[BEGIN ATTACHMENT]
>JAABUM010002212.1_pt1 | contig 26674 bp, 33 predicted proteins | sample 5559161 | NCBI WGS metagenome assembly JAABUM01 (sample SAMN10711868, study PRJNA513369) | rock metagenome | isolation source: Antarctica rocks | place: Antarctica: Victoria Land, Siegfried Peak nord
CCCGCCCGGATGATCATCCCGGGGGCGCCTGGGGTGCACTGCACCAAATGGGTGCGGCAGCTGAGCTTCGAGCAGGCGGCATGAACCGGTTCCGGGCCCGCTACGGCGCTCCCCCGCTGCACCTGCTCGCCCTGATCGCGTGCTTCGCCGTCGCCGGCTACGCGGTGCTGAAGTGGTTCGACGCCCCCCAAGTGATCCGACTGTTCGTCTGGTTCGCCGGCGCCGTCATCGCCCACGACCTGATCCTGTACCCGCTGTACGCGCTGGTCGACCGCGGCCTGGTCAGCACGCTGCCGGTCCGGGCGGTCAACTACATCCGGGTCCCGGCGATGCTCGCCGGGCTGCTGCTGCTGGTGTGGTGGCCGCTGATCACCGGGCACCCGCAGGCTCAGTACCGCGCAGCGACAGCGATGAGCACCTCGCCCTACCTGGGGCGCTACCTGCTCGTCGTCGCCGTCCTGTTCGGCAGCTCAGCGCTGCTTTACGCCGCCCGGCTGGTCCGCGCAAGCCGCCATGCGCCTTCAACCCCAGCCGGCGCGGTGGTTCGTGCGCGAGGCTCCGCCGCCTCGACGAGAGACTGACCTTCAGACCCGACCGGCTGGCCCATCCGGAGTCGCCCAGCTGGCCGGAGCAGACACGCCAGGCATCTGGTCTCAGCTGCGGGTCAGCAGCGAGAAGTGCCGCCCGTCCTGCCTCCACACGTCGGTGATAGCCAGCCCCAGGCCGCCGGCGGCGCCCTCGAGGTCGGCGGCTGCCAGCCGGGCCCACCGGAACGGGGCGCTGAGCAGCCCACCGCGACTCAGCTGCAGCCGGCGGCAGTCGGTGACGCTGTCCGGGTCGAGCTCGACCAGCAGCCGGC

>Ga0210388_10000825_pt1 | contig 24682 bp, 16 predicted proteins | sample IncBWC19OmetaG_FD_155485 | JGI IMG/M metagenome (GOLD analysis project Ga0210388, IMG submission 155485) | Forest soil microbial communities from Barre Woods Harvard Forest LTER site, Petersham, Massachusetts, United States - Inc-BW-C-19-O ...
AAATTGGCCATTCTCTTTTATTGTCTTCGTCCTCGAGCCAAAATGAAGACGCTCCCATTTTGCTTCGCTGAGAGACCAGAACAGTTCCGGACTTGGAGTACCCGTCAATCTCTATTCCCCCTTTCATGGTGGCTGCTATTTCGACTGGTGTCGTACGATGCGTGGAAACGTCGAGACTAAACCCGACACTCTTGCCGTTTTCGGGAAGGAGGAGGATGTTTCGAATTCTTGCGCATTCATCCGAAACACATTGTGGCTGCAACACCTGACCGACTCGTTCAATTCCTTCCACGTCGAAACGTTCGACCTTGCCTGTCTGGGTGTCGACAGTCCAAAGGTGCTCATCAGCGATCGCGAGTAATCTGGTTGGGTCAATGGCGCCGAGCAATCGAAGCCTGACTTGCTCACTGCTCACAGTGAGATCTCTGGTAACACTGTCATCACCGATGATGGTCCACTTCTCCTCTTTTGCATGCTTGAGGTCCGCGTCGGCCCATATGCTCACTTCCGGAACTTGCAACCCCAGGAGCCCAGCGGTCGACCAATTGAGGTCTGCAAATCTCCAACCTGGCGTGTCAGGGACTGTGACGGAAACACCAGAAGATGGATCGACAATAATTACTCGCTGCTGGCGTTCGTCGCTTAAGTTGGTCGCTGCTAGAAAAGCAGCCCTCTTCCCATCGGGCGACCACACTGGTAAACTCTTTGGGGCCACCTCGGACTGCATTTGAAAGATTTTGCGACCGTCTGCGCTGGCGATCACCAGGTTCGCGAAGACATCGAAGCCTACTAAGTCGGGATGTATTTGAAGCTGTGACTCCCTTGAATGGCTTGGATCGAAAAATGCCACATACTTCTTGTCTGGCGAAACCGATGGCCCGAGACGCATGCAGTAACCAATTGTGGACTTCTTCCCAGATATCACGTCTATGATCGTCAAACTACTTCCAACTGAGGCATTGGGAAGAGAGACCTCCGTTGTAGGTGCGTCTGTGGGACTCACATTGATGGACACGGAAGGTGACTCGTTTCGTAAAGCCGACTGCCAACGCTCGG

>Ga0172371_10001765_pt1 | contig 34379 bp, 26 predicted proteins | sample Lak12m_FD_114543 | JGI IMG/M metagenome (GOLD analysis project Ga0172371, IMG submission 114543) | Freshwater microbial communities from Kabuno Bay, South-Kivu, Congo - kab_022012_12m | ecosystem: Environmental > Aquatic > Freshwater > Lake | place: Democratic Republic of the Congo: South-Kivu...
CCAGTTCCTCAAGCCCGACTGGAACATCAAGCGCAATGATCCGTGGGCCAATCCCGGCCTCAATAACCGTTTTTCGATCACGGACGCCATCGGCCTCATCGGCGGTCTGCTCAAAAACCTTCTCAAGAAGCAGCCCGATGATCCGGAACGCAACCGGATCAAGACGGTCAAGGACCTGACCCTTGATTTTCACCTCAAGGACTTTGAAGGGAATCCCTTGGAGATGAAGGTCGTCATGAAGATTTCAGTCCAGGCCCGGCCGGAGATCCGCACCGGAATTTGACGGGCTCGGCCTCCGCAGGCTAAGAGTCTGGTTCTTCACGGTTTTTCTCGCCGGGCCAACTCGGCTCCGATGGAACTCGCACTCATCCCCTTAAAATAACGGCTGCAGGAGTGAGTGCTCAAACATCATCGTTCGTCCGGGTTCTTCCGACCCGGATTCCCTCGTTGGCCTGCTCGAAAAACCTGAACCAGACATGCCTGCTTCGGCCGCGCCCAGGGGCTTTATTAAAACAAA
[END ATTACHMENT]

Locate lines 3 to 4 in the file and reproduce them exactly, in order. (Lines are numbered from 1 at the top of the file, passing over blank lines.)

>Ga0210388_10000825_pt1 | contig 24682 bp, 16 predicted proteins | sample IncBWC19OmetaG_FD_155485 | JGI IMG/M metagenome (GOLD analysis project Ga0210388, IMG submission 155485) | Forest soil microbial communities from Barre Woods Harvard Forest LTER site, Petersham, Massachusetts, United States - Inc-BW-C-19-O ...
AAATTGGCCATTCTCTTTTATTGTCTTCGTCCTCGAGCCAAAATGAAGACGCTCCCATTTTGCTTCGCTGAGAGACCAGAACAGTTCCGGACTTGGAGTACCCGTCAATCTCTATTCCCCCTTTCATGGTGGCTGCTATTTCGACTGGTGTCGTACGATGCGTGGAAACGTCGAGACTAAACCCGACACTCTTGCCGTTTTCGGGAAGGAGGAGGATGTTTCGAATTCTTGCGCATTCATCCGAAACACATTGTGGCTGCAACACCTGACCGACTCGTTCAATTCCTTCCACGTCGAAACGTTCGACCTTGCCTGTCTGGGTGTCGACAGTCCAAAGGTGCTCATCAGCGATCGCGAGTAATCTGGTTGGGTCAATGGCGCCGAGCAATCGAAGCCTGACTTGCTCACTGCTCACAGTGAGATCTCTGGTAACACTGTCATCACCGATGATGGTCCACTTCTCCTCTTTTGCATGCTTGAGGTCCGCGTCGGCCCATATGCTCACTTCCGGAACTTGCAACCCCAGGAGCCCAGCGGTCGACCAATTGAGGTCTGCAAATCTCCAACCTGGCGTGTCAGGGACTGTGACGGAAACACCAGAAGATGGATCGACAATAATTACTCGCTGCTGGCGTTCGTCGCTTAAGTTGGTCGCTGCTAGAAAAGCAGCCCTCTTCCCATCGGGCGACCACACTGGTAAACTCTTTGGGGCCACCTCGGACTGCATTTGAAAGATTTTGCGACCGTCTGCGCTGGCGATCACCAGGTTCGCGAAGACATCGAAGCCTACTAAGTCGGGATGTATTTGAAGCTGTGACTCCCTTGAATGGCTTGGATCGAAAAATGCCACATACTTCTTGTCTGGCGAAACCGATGGCCCGAGACGCATGCAGTAACCAATTGTGGACTTCTTCCCAGATATCACGTCTATGATCGTCAAACTACTTCCAACTGAGGCATTGGGAAGAGAGACCTCCGTTGTAGGTGCGTCTGTGGGACTCACATTGATGGACACGGAAGGTGACTCGTTTCGTAAAGCCGACTGCCAACGCTCGG